WORLD / AMERICAS
Citing labor shortage, US states end pandemic jobless benefits, funds
Citing labor shortage, US states end pandemic jobless benefits
Published: May 12, 2021 08:03 PM
A handful of US states have announced they will end extra unemployment benefits provided by the federal government, which they blame for creating a shortage of workers.

US President Joe Biden delivers remarks on the economy in the East Room of the White House on May 10, 2021 in Washington DC, the US. Photo: VCG

US President Joe Biden delivers remarks on the economy in the East Room of the White House on Monday in Washington DC, the US. Photo: VCG

Iowa on Tuesday joined Alabama, Arkansas, Mississippi, Montana and South Carolina in cutting off the payments that through September are providing $300 a week on top of regular state benefits. But President Joe Biden pushed back against the argument that the extra payments - funded by the $1.9 trillion rescue package Congress approved in March - mean "people are being paid to stay home rather than go to work."

The moves in the Republican-led states came after a disappointing employment report released on Friday, which showed the US economy recovered just 266,000 positions in April, far short of the expected gain of 1 million positions. The data show the economy still has not recovered 8.2 million of the 22 million jobs lost during the COVID-19 pandemic.

Some employers and the US Chamber of Commerce blame the sluggish hiring in part on the generous jobless benefits.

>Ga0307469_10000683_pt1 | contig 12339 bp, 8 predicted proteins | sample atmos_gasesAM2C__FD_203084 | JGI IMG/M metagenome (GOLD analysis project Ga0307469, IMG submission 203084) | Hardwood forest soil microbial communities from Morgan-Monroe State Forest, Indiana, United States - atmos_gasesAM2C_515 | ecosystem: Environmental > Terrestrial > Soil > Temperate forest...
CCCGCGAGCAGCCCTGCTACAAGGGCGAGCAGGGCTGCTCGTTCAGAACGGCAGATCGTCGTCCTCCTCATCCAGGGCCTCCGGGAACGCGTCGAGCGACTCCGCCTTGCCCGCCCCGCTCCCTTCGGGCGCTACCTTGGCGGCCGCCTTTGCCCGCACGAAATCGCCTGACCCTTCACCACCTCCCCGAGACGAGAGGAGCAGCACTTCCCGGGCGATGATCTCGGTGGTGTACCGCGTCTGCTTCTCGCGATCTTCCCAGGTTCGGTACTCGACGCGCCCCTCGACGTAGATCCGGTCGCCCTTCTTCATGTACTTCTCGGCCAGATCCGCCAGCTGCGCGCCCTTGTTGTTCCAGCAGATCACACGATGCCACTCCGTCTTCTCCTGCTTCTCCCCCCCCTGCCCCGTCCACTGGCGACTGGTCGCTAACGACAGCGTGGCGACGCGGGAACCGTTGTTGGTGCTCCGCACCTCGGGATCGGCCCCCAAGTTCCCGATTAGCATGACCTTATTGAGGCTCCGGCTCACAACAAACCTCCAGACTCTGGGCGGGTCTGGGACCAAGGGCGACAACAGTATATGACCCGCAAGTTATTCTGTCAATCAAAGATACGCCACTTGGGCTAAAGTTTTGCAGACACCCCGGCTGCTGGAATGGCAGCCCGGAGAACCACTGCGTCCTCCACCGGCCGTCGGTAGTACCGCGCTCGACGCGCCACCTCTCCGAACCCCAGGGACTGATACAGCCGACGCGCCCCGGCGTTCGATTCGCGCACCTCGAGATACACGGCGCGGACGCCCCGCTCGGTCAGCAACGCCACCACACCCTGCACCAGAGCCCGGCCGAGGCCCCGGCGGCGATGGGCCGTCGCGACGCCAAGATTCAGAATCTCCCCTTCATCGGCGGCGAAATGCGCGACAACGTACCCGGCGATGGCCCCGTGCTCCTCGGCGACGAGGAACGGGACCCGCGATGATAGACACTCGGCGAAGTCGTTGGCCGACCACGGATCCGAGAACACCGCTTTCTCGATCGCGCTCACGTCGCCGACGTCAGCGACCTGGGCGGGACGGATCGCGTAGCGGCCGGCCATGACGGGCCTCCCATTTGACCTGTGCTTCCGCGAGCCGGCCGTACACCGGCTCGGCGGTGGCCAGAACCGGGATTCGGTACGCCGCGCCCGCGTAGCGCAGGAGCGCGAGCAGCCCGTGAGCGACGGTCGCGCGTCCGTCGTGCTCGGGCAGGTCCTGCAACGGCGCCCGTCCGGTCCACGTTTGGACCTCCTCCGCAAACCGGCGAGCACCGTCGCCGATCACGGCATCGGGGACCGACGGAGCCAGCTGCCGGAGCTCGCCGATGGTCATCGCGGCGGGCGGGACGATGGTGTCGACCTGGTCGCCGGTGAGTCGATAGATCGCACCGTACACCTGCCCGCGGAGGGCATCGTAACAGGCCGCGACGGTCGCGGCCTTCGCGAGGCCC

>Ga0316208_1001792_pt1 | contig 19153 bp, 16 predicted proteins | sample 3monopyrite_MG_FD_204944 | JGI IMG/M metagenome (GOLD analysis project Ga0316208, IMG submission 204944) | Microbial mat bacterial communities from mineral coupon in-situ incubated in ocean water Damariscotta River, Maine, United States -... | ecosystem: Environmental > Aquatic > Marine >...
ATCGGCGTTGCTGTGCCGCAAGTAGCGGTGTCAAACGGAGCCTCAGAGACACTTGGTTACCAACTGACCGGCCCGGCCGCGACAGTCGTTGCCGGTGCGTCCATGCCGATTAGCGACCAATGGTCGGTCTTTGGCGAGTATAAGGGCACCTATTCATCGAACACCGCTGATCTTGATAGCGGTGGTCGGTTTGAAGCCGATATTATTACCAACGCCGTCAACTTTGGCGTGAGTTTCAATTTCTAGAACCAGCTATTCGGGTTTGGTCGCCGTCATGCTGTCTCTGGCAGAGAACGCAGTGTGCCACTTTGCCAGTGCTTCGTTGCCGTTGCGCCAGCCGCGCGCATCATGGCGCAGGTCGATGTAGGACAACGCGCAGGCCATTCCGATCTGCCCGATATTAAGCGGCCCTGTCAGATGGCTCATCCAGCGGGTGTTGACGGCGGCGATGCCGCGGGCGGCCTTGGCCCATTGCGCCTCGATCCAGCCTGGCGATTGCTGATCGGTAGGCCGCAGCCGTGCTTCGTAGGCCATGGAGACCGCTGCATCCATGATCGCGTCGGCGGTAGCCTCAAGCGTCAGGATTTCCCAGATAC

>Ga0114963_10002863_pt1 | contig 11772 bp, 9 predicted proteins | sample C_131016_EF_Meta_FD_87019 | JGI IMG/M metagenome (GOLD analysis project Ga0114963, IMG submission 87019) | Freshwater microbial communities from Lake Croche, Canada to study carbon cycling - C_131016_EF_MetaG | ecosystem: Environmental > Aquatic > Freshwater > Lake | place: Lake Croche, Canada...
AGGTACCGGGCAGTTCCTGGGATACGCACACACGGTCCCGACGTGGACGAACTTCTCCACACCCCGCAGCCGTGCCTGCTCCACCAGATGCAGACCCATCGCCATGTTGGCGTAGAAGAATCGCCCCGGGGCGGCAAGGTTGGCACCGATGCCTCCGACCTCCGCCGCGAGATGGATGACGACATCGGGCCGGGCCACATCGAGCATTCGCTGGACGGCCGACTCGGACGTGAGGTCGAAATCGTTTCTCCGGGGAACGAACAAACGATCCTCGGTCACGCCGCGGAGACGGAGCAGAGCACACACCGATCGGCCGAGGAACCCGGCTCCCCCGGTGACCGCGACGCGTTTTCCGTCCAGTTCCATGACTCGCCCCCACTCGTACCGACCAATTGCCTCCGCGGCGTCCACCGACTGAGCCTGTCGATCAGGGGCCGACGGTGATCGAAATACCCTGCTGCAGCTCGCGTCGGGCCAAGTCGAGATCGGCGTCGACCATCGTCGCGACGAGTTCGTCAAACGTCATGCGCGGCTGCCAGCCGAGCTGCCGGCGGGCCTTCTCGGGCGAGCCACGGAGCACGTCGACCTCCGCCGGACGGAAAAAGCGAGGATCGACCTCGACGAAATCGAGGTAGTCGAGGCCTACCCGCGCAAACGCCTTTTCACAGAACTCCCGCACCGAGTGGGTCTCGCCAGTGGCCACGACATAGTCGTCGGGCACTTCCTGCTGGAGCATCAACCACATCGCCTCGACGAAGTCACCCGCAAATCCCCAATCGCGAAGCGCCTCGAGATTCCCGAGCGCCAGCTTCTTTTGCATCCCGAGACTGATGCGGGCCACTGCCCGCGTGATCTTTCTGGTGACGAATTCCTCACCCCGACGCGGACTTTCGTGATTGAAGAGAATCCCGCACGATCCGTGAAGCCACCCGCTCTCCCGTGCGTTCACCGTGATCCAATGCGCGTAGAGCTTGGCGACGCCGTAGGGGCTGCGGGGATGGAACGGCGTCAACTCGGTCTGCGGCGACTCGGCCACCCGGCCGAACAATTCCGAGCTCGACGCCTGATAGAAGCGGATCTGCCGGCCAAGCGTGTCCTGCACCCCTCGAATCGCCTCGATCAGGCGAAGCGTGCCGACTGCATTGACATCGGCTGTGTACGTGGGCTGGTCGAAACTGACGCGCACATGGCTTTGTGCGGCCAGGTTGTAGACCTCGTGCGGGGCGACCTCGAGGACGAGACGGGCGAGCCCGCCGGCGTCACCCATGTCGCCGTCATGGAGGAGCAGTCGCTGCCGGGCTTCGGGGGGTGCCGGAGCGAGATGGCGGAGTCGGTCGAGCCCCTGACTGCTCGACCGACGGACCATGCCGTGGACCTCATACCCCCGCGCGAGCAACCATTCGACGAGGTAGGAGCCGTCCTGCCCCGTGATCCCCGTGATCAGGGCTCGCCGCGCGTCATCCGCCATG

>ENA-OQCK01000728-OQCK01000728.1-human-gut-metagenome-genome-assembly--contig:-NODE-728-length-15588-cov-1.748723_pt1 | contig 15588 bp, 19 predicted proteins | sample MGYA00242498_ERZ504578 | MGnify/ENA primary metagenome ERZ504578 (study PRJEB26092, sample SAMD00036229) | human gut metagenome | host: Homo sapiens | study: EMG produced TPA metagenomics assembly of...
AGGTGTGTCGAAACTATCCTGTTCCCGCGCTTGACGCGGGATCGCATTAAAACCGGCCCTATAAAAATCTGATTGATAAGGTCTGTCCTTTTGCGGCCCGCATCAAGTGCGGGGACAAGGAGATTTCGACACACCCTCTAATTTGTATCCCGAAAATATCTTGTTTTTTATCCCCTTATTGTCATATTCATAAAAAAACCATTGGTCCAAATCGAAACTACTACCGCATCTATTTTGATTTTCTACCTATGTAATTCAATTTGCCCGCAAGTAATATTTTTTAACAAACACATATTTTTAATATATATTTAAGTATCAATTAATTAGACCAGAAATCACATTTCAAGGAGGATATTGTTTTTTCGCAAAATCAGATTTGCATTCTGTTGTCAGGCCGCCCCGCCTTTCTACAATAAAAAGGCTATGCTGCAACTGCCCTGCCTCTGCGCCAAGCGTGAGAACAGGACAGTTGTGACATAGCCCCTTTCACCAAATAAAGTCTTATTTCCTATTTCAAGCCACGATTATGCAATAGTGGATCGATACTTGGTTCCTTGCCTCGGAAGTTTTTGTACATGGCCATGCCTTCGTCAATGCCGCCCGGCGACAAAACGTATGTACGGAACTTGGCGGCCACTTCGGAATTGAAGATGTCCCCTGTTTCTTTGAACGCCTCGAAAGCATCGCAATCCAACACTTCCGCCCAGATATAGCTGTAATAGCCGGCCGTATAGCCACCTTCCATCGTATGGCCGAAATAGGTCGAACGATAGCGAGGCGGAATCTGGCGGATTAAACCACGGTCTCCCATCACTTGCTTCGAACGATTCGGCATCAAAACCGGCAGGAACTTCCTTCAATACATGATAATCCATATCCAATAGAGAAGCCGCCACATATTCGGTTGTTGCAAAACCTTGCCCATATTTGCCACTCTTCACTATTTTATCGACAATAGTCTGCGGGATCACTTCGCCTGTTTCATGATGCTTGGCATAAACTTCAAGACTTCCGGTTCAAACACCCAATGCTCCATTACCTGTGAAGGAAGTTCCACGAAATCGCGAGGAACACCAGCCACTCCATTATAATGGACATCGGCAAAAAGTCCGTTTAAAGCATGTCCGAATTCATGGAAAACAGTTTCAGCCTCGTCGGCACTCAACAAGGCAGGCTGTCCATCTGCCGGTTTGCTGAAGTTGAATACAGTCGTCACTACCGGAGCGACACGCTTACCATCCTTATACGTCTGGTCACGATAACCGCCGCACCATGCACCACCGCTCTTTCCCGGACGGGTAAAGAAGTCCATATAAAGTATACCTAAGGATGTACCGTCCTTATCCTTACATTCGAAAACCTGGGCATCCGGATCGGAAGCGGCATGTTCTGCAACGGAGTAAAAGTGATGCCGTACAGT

"It's time for everyone who can to get back to work," Iowa Governor Kim Reynolds tweeted on Tuesday, saying her state would end its participation in all federal pandemic-related unemployment benefit programs. 

"Our unemployment rate is at 3.7 percent, vaccines are available to anyone who wants one and we have more jobs available than unemployed people," she said.

Some states also cut off the special federal program that provided funds to help freelance and gig workers, such as those employed by ride hailing services, who do not qualify for regular unemployment benefits.

Montana recently reacted to its labor shortage by launching a "return-to-work bonus" that would pay $1,200 to workers who accept a job and get off unemployment.

In Mississippi, Governor Tate Reeves said he had spoken to many small business owners and found the special programs "that may have been necessary in May of last year are no longer so in May of this year."
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